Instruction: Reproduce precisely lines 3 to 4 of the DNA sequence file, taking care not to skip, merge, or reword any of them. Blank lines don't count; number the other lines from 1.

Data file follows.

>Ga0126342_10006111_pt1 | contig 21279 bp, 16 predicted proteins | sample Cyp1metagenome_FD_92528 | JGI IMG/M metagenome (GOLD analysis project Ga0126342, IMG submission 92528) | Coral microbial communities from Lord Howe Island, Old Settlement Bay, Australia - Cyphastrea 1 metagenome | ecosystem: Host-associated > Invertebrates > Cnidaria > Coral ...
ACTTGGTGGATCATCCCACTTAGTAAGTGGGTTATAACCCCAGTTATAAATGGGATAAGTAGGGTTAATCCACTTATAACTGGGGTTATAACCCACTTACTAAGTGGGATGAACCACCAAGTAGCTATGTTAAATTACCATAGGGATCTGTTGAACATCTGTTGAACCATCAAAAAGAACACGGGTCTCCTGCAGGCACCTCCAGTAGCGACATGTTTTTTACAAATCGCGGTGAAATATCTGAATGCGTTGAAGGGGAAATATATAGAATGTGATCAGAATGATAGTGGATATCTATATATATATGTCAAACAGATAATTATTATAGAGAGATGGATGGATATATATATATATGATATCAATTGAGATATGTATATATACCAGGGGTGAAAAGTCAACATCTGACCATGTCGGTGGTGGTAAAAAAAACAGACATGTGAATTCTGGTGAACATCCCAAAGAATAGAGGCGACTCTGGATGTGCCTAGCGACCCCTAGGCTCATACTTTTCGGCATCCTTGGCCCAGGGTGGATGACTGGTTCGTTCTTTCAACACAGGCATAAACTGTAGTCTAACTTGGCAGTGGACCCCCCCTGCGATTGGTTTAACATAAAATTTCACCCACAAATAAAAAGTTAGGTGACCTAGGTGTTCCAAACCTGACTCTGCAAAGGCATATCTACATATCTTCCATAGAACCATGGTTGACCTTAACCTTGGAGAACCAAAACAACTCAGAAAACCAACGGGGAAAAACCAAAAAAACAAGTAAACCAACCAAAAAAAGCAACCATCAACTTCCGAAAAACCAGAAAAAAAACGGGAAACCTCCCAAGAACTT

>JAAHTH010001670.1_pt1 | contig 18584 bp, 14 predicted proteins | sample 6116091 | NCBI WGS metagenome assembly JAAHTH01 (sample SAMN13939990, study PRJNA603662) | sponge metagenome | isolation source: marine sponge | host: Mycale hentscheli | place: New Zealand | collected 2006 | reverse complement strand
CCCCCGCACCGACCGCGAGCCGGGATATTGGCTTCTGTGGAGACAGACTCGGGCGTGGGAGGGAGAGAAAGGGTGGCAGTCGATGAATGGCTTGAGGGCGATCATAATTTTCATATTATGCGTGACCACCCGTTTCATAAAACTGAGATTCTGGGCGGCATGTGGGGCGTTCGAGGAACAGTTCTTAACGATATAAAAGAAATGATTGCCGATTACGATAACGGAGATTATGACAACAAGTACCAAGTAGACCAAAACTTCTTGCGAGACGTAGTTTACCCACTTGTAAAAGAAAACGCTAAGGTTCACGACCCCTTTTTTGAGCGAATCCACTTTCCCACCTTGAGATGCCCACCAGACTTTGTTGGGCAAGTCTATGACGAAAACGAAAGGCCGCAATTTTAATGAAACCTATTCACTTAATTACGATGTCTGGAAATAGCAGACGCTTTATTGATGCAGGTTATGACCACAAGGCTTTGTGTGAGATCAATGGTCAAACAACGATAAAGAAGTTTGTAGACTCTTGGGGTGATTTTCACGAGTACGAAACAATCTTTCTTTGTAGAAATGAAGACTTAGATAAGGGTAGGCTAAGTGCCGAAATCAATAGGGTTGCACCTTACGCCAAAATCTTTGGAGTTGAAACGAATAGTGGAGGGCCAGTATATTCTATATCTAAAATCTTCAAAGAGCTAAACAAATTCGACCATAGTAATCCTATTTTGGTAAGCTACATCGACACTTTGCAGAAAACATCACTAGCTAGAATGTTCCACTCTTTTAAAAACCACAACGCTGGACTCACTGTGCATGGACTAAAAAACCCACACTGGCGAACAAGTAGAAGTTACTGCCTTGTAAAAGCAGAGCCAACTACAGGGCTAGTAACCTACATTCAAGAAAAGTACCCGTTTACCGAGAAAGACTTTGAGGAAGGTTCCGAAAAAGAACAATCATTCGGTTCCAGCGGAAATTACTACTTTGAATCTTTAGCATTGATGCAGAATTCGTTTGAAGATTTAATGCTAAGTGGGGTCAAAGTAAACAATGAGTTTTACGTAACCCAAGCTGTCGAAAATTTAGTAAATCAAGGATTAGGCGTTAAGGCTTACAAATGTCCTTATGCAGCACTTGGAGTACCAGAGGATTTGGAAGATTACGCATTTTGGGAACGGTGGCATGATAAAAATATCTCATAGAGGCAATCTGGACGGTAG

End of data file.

>JAAHTH010001670.1_pt1 | contig 18584 bp, 14 predicted proteins | sample 6116091 | NCBI WGS metagenome assembly JAAHTH01 (sample SAMN13939990, study PRJNA603662) | sponge metagenome | isolation source: marine sponge | host: Mycale hentscheli | place: New Zealand | collected 2006 | reverse complement strand
CCCCCGCACCGACCGCGAGCCGGGATATTGGCTTCTGTGGAGACAGACTCGGGCGTGGGAGGGAGAGAAAGGGTGGCAGTCGATGAATGGCTTGAGGGCGATCATAATTTTCATATTATGCGTGACCACCCGTTTCATAAAACTGAGATTCTGGGCGGCATGTGGGGCGTTCGAGGAACAGTTCTTAACGATATAAAAGAAATGATTGCCGATTACGATAACGGAGATTATGACAACAAGTACCAAGTAGACCAAAACTTCTTGCGAGACGTAGTTTACCCACTTGTAAAAGAAAACGCTAAGGTTCACGACCCCTTTTTTGAGCGAATCCACTTTCCCACCTTGAGATGCCCACCAGACTTTGTTGGGCAAGTCTATGACGAAAACGAAAGGCCGCAATTTTAATGAAACCTATTCACTTAATTACGATGTCTGGAAATAGCAGACGCTTTATTGATGCAGGTTATGACCACAAGGCTTTGTGTGAGATCAATGGTCAAACAACGATAAAGAAGTTTGTAGACTCTTGGGGTGATTTTCACGAGTACGAAACAATCTTTCTTTGTAGAAATGAAGACTTAGATAAGGGTAGGCTAAGTGCCGAAATCAATAGGGTTGCACCTTACGCCAAAATCTTTGGAGTTGAAACGAATAGTGGAGGGCCAGTATATTCTATATCTAAAATCTTCAAAGAGCTAAACAAATTCGACCATAGTAATCCTATTTTGGTAAGCTACATCGACACTTTGCAGAAAACATCACTAGCTAGAATGTTCCACTCTTTTAAAAACCACAACGCTGGACTCACTGTGCATGGACTAAAAAACCCACACTGGCGAACAAGTAGAAGTTACTGCCTTGTAAAAGCAGAGCCAACTACAGGGCTAGTAACCTACATTCAAGAAAAGTACCCGTTTACCGAGAAAGACTTTGAGGAAGGTTCCGAAAAAGAACAATCATTCGGTTCCAGCGGAAATTACTACTTTGAATCTTTAGCATTGATGCAGAATTCGTTTGAAGATTTAATGCTAAGTGGGGTCAAAGTAAACAATGAGTTTTACGTAACCCAAGCTGTCGAAAATTTAGTAAATCAAGGATTAGGCGTTAAGGCTTACAAATGTCCTTATGCAGCACTTGGAGTACCAGAGGATTTGGAAGATTACGCATTTTGGGAACGGTGGCATGATAAAAATATCTCATAGAGGCAATCTGGACGGTAG